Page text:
Lithuanian Energy Production
After the Soviet Union dissolved, Lithuania has inherited a very strong power industry. This sector has a capacity that can surpass the internal needs of this country. However, this sector was supervised by reform-shy and conservative administrators. Because of this, energy production has steadily decreased, and the country found itself importing more and more energy from Russia.
The economic and political
leaders of the country face a huge problem in this sector. To solve
this, the government primarily aimed at ensuring stable power
delivery for all consumers. At the same time, energy policies in the
1990s looked at solving practical problems related to the country’s
Although reforming the energy
sector was a very painful process, it produce some outstanding
results. In 1997, the government ceded control of central heating
facilities to corresponding municipalities to decentralize the
energy sector. At the same time, it started to privatize and
restructure both the gas and electricity supply industries.
The European Union
The policies implemented in
the decade following 1995 were greatly affected by the country’s
preparation to gain membership in the European Union. Energy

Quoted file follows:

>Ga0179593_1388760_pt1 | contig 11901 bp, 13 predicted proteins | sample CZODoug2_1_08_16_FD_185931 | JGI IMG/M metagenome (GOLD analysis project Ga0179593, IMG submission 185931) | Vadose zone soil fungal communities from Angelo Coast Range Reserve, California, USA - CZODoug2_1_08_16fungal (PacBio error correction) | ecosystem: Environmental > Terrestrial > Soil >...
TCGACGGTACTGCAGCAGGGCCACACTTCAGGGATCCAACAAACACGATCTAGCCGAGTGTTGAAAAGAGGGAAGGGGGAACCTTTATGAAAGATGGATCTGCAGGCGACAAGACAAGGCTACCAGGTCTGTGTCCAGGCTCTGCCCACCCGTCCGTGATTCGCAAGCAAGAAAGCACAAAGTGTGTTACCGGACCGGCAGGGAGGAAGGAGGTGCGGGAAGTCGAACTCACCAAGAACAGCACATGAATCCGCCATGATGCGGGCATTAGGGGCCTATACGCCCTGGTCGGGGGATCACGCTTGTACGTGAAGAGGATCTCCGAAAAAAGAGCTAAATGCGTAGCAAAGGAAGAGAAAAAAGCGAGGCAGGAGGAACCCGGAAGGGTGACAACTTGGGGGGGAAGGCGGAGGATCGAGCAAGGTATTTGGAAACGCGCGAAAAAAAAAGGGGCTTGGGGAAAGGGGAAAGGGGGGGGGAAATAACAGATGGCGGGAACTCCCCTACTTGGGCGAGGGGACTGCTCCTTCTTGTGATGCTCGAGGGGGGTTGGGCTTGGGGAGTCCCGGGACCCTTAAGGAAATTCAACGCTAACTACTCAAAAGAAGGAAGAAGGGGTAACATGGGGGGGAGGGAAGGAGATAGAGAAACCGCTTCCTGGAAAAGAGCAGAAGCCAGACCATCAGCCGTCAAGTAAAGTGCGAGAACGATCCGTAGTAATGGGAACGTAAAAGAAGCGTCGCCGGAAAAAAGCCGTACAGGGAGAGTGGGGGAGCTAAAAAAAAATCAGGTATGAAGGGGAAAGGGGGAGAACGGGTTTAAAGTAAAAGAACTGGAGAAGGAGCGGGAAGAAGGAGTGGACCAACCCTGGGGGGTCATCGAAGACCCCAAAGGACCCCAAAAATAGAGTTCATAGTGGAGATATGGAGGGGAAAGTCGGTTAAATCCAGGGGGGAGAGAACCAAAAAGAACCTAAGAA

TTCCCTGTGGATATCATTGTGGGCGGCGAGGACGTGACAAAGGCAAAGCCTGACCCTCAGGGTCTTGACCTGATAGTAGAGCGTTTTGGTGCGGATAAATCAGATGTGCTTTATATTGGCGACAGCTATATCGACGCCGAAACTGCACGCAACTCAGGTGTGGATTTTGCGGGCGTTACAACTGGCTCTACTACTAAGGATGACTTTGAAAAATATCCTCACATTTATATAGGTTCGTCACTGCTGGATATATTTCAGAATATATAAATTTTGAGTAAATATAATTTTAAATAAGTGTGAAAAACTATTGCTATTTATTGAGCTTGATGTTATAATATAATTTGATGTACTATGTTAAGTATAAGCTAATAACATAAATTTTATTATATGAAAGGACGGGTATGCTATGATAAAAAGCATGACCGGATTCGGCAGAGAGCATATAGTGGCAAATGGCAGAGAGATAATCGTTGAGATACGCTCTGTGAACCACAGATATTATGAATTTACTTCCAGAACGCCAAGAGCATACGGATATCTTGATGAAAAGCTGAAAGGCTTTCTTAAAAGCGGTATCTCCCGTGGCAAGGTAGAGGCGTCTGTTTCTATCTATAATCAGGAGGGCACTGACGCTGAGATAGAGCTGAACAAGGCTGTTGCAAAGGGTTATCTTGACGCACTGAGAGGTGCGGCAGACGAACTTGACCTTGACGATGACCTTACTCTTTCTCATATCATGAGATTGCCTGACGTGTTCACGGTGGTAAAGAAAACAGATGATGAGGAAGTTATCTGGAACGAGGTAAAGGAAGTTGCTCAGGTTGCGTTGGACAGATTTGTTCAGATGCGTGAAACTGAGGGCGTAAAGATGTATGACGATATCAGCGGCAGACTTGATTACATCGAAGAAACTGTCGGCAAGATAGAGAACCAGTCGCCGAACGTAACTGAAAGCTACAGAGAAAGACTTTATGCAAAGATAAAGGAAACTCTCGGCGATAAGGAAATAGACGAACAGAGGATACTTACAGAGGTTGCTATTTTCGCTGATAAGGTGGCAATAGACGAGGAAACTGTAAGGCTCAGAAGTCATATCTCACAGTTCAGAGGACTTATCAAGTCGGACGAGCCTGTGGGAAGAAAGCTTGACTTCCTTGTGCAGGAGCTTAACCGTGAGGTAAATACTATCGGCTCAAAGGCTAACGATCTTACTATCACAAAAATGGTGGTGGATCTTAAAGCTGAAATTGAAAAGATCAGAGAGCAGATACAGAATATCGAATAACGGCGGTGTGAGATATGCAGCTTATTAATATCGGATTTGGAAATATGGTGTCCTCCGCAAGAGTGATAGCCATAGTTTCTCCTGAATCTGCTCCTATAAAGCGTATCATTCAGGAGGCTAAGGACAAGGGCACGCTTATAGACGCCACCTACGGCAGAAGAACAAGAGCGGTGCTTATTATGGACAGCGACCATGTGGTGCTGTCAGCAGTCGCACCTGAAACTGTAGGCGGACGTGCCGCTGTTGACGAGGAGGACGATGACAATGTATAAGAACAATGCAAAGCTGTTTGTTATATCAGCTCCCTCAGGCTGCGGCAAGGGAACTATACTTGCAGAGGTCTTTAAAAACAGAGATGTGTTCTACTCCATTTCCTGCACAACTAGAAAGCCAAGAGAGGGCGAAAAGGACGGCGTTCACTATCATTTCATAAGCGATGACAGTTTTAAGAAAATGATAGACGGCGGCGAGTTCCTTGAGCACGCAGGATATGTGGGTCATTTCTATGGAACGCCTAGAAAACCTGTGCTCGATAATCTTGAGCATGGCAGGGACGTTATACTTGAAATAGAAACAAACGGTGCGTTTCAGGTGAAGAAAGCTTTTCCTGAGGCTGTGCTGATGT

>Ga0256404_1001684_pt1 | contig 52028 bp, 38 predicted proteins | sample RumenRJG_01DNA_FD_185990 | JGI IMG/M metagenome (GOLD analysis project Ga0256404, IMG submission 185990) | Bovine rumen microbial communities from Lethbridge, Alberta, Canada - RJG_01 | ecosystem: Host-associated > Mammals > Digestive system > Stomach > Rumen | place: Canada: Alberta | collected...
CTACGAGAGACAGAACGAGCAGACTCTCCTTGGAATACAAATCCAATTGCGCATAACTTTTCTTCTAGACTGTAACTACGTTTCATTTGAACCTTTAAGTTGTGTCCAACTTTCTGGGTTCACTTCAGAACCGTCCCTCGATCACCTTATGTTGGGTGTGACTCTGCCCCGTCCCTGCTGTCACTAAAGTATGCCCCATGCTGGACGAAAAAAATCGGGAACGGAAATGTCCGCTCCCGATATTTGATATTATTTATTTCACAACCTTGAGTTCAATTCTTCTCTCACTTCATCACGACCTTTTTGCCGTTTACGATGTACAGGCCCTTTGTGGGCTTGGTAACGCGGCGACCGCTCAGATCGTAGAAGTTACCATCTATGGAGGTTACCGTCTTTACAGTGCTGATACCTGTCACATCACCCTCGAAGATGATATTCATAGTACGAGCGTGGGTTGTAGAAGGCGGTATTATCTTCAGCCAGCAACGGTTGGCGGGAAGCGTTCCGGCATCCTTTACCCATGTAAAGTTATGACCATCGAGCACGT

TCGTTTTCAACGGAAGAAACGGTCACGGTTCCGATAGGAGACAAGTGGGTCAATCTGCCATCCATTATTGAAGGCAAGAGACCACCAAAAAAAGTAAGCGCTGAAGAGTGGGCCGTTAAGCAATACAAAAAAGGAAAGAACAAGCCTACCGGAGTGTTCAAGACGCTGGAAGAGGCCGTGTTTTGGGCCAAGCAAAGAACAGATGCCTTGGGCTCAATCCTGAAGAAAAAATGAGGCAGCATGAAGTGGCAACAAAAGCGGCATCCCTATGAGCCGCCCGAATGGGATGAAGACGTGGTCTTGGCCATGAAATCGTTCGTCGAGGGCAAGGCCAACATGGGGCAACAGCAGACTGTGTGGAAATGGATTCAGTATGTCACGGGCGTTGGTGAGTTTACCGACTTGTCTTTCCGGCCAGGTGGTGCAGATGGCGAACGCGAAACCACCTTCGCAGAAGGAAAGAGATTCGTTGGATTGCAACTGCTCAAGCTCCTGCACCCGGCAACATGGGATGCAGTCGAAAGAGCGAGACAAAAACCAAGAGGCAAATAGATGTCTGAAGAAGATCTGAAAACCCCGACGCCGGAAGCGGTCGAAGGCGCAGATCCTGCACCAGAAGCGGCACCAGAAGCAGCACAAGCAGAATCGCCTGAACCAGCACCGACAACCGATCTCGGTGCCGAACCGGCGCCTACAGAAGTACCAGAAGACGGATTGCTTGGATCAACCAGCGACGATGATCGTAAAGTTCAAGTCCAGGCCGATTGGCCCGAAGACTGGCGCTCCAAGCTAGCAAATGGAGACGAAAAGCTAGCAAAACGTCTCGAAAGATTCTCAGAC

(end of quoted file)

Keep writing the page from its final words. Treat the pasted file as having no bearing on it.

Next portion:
policies were revised to achieve a gradual integration into the
European Union’s energy system and to meet the EU’s demands. One of
these demands is to steadily increase the development of renewable
and local energy sources.
Other Important Parts of the Energy Policy
Lithuania’s new energy policy stipulated the renovation of 70 percent of buildings up to the year 2020. This is a great chance to help introduce low-carbon insulation and technologies. This helps effectively increase the energy efficiency of the entire country.
Policy Developments From 2011 to 2012
Aside from implementing an
energy policy that continue to evolve to meet the country’s needs
and achieve European Union membership, there have been a number of
recent policy developments.
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